A new paper from the New Local Government Network says more devolution within the health service could help improve the delivery of services. It suggests that
local authorities should be given a greater role and share their expertise with Primary Care Trusts. The paper disagrees with a recent report from the King’s Fund, which questioned the need to devolve health
The NLGN document suggests there are not only strong democratic and service user reasons for improving the accountability of PCTs but says local democratic control may be a better route to faster service improvement. Its publication comes at a time when there has been speculation that the Government will give councils a more prominent role in local health services and after West Sussex County Council passed a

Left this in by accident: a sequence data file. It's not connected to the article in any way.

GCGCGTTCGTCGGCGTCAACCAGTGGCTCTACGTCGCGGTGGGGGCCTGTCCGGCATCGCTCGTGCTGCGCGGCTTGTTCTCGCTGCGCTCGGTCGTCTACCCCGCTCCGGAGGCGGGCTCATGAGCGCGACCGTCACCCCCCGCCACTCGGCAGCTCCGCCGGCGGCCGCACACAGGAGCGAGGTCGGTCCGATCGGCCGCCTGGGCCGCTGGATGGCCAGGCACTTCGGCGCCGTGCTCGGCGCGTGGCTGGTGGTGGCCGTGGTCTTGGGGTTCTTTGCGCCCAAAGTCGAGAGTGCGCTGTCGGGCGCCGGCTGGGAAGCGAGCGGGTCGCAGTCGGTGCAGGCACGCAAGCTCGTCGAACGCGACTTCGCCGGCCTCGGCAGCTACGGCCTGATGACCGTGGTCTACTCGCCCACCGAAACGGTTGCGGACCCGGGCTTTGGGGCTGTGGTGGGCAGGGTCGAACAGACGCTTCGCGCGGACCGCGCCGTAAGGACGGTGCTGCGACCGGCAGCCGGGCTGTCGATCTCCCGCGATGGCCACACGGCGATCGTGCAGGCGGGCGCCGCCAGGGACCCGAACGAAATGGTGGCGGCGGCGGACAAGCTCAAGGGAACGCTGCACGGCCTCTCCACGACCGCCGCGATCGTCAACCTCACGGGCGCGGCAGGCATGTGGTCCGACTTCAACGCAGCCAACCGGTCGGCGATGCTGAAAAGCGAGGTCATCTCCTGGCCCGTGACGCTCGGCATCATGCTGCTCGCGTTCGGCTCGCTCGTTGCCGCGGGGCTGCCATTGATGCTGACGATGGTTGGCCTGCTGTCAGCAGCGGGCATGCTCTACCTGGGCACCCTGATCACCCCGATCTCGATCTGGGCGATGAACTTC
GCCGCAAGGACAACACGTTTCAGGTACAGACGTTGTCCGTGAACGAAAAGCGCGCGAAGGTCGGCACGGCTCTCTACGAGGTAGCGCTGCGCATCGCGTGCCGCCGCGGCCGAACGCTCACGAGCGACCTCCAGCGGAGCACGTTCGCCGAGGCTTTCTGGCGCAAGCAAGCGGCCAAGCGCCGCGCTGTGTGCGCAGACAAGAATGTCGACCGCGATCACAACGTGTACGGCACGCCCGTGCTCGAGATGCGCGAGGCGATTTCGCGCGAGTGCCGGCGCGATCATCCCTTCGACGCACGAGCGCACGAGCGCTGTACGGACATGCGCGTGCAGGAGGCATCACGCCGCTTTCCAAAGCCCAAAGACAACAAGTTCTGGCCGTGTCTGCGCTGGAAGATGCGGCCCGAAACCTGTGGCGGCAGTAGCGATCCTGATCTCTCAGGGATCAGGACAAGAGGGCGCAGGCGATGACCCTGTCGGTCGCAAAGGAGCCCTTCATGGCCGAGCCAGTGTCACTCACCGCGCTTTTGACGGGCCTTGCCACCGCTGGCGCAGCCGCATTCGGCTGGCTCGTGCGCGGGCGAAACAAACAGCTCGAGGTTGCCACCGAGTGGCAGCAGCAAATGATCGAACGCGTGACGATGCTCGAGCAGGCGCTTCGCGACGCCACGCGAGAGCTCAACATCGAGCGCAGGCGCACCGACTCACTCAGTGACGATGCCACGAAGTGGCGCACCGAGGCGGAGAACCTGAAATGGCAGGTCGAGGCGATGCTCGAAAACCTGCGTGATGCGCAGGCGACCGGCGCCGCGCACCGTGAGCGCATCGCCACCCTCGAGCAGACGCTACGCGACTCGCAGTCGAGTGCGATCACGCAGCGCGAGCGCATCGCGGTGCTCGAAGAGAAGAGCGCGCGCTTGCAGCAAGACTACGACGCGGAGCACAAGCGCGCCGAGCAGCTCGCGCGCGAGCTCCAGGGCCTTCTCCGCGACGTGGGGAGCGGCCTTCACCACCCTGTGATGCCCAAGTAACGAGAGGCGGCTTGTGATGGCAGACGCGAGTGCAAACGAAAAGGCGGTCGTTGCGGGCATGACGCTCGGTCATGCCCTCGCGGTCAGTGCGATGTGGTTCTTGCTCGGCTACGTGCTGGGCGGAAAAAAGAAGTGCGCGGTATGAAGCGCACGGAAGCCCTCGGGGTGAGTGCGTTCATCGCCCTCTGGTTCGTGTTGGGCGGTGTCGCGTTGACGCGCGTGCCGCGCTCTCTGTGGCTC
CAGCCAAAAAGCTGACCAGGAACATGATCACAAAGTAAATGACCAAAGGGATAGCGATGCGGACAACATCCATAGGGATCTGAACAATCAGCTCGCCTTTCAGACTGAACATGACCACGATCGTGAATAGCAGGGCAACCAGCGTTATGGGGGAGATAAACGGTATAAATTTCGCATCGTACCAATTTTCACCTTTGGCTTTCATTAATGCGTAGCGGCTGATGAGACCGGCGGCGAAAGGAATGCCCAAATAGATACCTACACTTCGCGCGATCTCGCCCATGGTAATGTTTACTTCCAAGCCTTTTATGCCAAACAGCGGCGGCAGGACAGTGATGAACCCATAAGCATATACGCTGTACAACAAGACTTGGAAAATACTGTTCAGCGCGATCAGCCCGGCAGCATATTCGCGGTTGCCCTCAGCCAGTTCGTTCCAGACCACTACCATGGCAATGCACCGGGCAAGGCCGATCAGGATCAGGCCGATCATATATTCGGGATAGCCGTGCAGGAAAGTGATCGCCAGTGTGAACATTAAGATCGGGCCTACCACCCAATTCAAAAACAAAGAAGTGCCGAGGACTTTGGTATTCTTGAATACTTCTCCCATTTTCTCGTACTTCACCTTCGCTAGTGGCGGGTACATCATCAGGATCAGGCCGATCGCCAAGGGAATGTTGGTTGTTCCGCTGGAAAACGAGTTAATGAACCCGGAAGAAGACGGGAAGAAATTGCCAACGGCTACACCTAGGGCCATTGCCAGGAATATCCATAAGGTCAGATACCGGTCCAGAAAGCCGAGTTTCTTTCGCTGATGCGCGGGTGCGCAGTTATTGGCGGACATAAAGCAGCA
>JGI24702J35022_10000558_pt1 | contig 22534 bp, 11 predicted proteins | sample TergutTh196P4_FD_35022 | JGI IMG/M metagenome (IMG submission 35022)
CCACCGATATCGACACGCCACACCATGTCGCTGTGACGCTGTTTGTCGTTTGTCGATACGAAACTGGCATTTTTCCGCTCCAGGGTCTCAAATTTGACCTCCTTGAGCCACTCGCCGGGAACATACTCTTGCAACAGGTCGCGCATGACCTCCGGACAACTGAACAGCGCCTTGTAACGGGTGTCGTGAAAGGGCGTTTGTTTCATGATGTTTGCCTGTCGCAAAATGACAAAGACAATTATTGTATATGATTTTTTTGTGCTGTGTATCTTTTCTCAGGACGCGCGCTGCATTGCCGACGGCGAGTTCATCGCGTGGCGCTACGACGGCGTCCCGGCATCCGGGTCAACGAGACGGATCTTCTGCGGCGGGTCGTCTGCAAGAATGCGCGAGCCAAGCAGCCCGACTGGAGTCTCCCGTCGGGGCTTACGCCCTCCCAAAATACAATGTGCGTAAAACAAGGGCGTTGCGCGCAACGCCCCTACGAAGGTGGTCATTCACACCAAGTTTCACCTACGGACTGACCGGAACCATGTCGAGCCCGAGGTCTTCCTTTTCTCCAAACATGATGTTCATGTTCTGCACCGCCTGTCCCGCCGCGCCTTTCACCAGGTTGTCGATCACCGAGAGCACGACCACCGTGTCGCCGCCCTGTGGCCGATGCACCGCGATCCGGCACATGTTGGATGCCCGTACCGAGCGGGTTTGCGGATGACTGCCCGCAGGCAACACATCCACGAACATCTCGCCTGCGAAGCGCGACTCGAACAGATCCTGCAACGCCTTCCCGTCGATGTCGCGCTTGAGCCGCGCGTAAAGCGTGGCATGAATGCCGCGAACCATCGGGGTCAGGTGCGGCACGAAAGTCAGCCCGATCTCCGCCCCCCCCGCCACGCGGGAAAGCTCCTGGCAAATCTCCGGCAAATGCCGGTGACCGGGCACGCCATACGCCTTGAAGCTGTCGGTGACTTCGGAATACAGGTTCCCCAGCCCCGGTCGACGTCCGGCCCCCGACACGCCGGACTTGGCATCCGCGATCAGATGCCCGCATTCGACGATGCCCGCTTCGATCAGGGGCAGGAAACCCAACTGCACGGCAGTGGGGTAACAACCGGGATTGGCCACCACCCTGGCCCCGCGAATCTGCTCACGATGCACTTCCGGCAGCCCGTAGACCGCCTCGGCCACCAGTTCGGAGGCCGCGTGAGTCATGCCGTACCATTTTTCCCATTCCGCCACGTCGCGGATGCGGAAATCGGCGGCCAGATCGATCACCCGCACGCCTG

motion to make health services in their area more democratic. The NLGN says Trusts would benefit from the expertise of senior local authority managers, particularly in
financial management. It points out that councils had consistently recorded year on year efficiency savings while PCTs had recently posted an overall deficit of more than 600 million pounds. The paper goes on to argue that PCTs sometimes lack commissioning expertise and have few officers with specialist procurement skills. It also says that the fact that councils already commission services related to health outcomes supports the argument for their greater role in the strategic delivery and direction of PCTs.
Chris Leslie, Director of the NLGN said, “We suggest piloting joint commissioning and pooled budgets where there is a strong management support case to be made
in coterminous 4 star councils and 1 star PCTs”.